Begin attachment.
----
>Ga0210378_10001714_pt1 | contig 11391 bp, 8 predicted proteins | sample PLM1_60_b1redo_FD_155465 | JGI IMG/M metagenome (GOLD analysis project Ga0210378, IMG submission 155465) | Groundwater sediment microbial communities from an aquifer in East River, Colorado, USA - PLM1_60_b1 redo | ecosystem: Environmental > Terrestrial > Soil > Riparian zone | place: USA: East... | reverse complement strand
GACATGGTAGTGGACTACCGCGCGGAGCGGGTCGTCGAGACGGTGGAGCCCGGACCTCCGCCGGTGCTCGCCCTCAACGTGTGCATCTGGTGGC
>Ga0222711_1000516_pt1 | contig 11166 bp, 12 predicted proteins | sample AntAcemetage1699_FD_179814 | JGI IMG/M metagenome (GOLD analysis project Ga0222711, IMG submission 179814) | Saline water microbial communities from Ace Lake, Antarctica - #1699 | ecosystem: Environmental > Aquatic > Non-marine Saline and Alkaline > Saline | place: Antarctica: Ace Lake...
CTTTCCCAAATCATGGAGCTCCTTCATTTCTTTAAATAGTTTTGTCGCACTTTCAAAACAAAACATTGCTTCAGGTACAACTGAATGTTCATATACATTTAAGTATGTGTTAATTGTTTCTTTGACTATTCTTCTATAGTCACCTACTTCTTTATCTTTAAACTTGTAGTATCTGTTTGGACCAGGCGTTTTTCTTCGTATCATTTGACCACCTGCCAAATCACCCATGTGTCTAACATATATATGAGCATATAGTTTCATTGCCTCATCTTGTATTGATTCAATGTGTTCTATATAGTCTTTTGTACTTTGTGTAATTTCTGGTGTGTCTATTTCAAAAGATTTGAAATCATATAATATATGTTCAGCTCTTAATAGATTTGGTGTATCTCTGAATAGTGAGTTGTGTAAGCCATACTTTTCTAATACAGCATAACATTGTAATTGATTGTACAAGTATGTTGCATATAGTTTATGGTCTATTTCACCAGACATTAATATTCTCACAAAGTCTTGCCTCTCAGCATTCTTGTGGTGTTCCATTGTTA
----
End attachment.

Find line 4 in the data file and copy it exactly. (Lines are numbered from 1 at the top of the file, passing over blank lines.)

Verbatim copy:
CTTTCCCAAATCATGGAGCTCCTTCATTTCTTTAAATAGTTTTGTCGCACTTTCAAAACAAAACATTGCTTCAGGTACAACTGAATGTTCATATACATTTAAGTATGTGTTAATTGTTTCTTTGACTATTCTTCTATAGTCACCTACTTCTTTATCTTTAAACTTGTAGTATCTGTTTGGACCAGGCGTTTTTCTTCGTATCATTTGACCACCTGCCAAATCACCCATGTGTCTAACATATATATGAGCATATAGTTTCATTGCCTCATCTTGTATTGATTCAATGTGTTCTATATAGTCTTTTGTACTTTGTGTAATTTCTGGTGTGTCTATTTCAAAAGATTTGAAATCATATAATATATGTTCAGCTCTTAATAGATTTGGTGTATCTCTGAATAGTGAGTTGTGTAAGCCATACTTTTCTAATACAGCATAACATTGTAATTGATTGTACAAGTATGTTGCATATAGTTTATGGTCTATTTCACCAGACATTAATATTCTCACAAAGTCTTGCCTCTCAGCATTCTTGTGGTGTTCCATTGTTA